WARREN - Discussions of a $24.5 million bond will resume Tuesday.
In its latest efforts to garner support for the project, the administration has broken the bond legislation into separate parts to learn what council members are willing to support.
Council President Bob Dean said he will provide time during the 4 p.m. council-as-a-whole meeting for the public to make comments about the bond proposal.
Under the administration's proposal, a bond is being sought to upgrade, replace or improve its computer equipment, buildings and neighborhood roads and to purchase a fire truck, which combined will cost about $6.3 million.
The administration also is pushing for council to approve the financing and construction of a one-stop administration building at a cost of $9.5 million. It would like to refinance $1.4 million worth of pension bonds and a $7.3 million water revenue bond, as well.
The administration made a presentation to council in April about a $23.8 million bond issue. But the proposal was pulled back, and this new bond issue is being presented for consideration.
By the numbers:
- $6.3 million - Upgrade, replace or improve computer equipment, buildings and neighborhood roads, and purchase a fire truck
- $9.5 million - Finance and construct a one-stop administration building
- $1.4 million - Refinance pension bonds
- $7.3 million - Water revenue bond
Total: $24.5 million
In 2011, then-Mayor Michael J. O'Brien also tried to get passed a multi-million bond proposal, including a then-$8.8 million one-stop building.
"Some of the changes in this package is the administration has pulled some of the short-term loan projects, such as vehicles and equipment, out of the bond package," said Councilman Alford Novak, D-2nd Ward, and council's finance chairman.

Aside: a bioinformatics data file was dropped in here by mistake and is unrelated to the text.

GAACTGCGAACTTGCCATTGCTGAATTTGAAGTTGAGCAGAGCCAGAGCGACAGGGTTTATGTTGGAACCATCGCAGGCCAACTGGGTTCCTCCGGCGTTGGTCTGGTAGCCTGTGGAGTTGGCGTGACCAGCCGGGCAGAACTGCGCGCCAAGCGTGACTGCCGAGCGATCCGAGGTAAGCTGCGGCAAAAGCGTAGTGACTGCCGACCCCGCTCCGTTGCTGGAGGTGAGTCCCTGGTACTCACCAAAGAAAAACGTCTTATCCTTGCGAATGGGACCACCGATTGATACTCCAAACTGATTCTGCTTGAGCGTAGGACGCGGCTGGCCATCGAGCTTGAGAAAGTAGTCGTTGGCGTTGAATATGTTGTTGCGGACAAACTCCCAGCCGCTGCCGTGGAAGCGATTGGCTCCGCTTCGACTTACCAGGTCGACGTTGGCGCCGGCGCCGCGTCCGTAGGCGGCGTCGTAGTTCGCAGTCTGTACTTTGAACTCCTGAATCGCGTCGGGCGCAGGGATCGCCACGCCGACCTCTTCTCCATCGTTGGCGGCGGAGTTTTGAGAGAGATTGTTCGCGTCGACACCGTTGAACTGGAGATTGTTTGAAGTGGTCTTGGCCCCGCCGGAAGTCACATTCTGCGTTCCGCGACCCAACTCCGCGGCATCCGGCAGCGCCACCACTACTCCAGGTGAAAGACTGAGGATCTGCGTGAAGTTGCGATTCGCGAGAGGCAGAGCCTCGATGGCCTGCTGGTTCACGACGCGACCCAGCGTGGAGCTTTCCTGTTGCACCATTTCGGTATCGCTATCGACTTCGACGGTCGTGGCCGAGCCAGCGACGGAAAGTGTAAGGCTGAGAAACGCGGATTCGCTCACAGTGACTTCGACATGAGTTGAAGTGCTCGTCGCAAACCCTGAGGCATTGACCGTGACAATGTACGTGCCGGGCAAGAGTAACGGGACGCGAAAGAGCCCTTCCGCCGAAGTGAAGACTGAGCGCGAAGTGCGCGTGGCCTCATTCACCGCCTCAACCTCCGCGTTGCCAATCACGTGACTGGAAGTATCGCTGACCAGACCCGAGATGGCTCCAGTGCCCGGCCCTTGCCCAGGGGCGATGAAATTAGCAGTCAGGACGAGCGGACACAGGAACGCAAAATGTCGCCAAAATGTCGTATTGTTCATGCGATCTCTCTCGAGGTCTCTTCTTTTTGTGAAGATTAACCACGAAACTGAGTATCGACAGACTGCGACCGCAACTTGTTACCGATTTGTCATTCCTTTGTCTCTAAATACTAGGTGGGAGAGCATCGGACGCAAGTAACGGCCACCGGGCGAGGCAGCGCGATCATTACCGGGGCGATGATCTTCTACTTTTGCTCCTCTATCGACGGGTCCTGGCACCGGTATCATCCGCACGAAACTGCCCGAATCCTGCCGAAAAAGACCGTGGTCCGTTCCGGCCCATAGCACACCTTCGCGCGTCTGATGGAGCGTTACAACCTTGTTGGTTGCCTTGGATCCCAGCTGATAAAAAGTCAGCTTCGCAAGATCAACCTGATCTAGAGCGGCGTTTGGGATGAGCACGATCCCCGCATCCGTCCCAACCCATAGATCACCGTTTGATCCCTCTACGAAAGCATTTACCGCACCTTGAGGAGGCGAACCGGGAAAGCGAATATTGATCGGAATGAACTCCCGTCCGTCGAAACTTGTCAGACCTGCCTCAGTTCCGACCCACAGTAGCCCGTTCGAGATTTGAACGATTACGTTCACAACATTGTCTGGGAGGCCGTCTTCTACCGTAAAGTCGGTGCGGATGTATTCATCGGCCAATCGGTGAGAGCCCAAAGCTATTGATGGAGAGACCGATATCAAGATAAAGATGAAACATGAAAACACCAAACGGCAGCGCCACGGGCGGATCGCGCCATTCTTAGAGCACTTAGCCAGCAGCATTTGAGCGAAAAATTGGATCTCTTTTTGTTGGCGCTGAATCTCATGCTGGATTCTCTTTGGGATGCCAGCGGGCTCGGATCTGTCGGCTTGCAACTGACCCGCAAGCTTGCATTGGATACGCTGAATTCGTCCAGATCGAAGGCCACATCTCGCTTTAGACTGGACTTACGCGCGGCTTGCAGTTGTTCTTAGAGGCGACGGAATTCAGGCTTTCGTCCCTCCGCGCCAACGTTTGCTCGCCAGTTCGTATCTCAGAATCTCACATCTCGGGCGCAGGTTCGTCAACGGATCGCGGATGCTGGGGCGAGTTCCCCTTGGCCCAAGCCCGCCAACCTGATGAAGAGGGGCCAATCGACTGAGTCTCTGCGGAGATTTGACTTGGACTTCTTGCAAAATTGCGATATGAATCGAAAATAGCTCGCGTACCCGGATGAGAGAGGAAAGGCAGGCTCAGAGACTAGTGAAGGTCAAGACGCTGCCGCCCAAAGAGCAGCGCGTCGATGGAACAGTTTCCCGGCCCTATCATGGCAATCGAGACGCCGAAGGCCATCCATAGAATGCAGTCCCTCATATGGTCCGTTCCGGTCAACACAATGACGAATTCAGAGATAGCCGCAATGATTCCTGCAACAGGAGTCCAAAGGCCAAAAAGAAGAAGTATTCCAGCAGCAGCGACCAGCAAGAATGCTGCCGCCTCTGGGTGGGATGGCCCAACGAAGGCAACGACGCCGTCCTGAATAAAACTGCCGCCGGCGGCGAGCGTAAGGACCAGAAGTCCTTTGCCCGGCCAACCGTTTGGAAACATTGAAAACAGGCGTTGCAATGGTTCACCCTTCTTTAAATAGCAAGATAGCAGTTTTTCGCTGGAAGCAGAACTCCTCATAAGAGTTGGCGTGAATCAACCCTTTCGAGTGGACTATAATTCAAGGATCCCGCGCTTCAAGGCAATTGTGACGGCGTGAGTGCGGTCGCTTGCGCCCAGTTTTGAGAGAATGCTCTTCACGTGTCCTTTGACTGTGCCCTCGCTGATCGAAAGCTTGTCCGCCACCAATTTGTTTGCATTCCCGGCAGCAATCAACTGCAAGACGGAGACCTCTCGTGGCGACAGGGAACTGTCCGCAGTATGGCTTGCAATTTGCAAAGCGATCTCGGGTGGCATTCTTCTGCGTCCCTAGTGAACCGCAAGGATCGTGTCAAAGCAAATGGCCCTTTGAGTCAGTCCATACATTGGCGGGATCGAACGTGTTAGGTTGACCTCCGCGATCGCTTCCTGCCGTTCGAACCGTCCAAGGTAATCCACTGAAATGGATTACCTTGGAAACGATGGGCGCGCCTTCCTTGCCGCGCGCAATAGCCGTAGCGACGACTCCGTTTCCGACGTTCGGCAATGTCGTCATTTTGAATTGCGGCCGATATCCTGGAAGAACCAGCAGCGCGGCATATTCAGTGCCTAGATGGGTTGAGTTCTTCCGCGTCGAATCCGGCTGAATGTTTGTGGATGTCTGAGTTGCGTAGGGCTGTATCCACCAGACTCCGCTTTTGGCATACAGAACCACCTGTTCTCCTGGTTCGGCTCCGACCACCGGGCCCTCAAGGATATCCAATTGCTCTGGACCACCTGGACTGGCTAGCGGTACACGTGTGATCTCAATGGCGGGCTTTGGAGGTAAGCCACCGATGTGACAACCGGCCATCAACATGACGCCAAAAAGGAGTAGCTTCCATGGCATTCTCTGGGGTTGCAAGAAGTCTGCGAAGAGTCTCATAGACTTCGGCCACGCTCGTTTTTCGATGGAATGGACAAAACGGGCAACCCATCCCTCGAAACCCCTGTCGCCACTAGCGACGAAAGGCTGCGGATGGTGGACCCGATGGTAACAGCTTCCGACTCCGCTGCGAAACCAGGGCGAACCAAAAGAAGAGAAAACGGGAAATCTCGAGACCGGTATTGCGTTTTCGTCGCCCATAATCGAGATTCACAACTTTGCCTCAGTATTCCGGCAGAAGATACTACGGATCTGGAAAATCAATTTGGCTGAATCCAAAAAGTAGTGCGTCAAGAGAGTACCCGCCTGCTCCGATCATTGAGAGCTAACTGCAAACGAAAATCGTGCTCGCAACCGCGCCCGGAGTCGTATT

Novak said the administration is asking for extra money for the one-stop building because discussions with county officials indicated the county appears to be interested in sharing the space.
The administration also will be presenting plans and drawings for the building.
"I'm pleased they are separating some portions out," Councilman Greg Bartholomew, D-4th Ward, said. "There are some aspects of the bond that some council members have said they may be willing to support. Others need more discussion."
Bartholomew said council may support the entire package, but he feels allowing council to vote on different sections of the proposal will allow them to set priorities.
"I've spoken to some of my constituents who believe this administration has been doing some good things - including its support of the massage parlor legislation and finding matching funds for demolition - but they want some basic improvements and upgrades done before a one-stop is built," Bartholomew said.
Administration officials have said a combination of historically low interest rates and the fact the city's two largest debts are expected to be paid off before the end of 2013 would mean a bond package could be taken on without significantly increasing annual payments.
Councilman John Brown, D-3rd Ward, said he would like to see the electric, gas and utility savings for the one-stop.
"The administration said they will bring us that kind of information," Brown said. "I will listen to what they have to say."
Councilman Eddie Colbert, D-7th Ward, understands the city can afford to get the bond and repay it, but he says his constituents are concerned about more pressing issues than a new building.
"I would like to see a comprehensive plan that will address stability in the police, fire and operations departments," he said. "They are concerned about their homes being broken into and there being enough firefighters."